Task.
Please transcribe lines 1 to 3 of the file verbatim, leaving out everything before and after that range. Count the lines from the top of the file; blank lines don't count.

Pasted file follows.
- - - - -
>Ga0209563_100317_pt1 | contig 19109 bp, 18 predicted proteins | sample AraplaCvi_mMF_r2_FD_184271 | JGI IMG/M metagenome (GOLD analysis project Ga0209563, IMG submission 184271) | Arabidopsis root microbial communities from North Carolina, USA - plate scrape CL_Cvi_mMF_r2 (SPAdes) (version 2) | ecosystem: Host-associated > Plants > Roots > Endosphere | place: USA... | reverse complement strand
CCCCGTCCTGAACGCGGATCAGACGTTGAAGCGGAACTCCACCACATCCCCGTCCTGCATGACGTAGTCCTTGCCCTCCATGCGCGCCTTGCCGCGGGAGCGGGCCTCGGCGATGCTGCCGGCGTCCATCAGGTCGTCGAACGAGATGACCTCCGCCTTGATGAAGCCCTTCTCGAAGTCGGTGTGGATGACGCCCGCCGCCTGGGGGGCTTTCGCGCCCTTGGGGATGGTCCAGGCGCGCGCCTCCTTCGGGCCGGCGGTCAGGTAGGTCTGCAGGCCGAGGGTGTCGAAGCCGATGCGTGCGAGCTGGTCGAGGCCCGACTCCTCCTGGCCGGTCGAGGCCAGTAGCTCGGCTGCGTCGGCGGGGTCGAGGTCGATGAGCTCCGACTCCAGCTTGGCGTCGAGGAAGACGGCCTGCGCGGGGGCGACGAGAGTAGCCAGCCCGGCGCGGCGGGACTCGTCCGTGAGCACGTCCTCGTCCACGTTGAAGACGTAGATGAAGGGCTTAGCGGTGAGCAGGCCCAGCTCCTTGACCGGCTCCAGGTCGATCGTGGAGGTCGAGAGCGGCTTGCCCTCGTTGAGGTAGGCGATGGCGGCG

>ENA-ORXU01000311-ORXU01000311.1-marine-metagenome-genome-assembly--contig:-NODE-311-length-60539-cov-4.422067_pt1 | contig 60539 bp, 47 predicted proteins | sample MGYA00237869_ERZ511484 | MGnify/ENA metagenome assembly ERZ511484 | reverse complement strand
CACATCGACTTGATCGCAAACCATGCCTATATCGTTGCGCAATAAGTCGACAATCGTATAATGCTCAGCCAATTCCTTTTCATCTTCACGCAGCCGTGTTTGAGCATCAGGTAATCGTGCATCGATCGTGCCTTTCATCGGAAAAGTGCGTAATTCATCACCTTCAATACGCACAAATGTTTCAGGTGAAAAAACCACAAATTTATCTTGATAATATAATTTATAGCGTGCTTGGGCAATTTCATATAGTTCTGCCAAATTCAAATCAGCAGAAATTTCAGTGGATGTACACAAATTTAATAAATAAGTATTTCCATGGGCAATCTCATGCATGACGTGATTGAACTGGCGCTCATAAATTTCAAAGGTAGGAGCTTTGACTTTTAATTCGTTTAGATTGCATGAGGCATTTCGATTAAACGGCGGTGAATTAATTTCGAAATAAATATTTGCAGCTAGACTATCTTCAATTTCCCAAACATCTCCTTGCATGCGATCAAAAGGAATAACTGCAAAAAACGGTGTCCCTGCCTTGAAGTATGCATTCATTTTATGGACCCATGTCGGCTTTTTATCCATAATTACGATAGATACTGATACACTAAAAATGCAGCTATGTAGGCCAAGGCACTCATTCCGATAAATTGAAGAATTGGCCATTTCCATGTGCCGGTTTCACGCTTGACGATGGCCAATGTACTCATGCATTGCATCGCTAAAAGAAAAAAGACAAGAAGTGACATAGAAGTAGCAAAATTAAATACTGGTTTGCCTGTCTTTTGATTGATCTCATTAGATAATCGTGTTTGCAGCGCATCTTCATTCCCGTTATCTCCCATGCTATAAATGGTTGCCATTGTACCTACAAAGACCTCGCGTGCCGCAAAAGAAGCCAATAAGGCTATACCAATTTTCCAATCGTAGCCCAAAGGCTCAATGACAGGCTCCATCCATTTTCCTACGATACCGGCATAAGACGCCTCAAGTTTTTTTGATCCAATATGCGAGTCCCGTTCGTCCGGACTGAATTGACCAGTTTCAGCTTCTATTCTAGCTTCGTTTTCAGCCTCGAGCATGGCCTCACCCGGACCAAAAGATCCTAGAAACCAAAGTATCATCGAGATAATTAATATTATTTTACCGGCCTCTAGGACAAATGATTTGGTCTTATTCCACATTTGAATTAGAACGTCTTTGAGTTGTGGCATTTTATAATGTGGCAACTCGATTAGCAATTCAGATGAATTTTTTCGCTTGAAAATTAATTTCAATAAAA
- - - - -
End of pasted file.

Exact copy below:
>Ga0209563_100317_pt1 | contig 19109 bp, 18 predicted proteins | sample AraplaCvi_mMF_r2_FD_184271 | JGI IMG/M metagenome (GOLD analysis project Ga0209563, IMG submission 184271) | Arabidopsis root microbial communities from North Carolina, USA - plate scrape CL_Cvi_mMF_r2 (SPAdes) (version 2) | ecosystem: Host-associated > Plants > Roots > Endosphere | place: USA... | reverse complement strand
CCCCGTCCTGAACGCGGATCAGACGTTGAAGCGGAACTCCACCACATCCCCGTCCTGCATGACGTAGTCCTTGCCCTCCATGCGCGCCTTGCCGCGGGAGCGGGCCTCGGCGATGCTGCCGGCGTCCATCAGGTCGTCGAACGAGATGACCTCCGCCTTGATGAAGCCCTTCTCGAAGTCGGTGTGGATGACGCCCGCCGCCTGGGGGGCTTTCGCGCCCTTGGGGATGGTCCAGGCGCGCGCCTCCTTCGGGCCGGCGGTCAGGTAGGTCTGCAGGCCGAGGGTGTCGAAGCCGATGCGTGCGAGCTGGTCGAGGCCCGACTCCTCCTGGCCGGTCGAGGCCAGTAGCTCGGCTGCGTCGGCGGGGTCGAGGTCGATGAGCTCCGACTCCAGCTTGGCGTCGAGGAAGACGGCCTGCGCGGGGGCGACGAGAGTAGCCAGCCCGGCGCGGCGGGACTCGTCCGTGAGCACGTCCTCGTCCACGTTGAAGACGTAGATGAAGGGCTTAGCGGTGAGCAGGCCCAGCTCCTTGACCGGCTCCAGGTCGATCGTGGAGGTCGAGAGCGGCTTGCCCTCGTTGAGGTAGGCGATGGCGGCG

>ENA-ORXU01000311-ORXU01000311.1-marine-metagenome-genome-assembly--contig:-NODE-311-length-60539-cov-4.422067_pt1 | contig 60539 bp, 47 predicted proteins | sample MGYA00237869_ERZ511484 | MGnify/ENA metagenome assembly ERZ511484 | reverse complement strand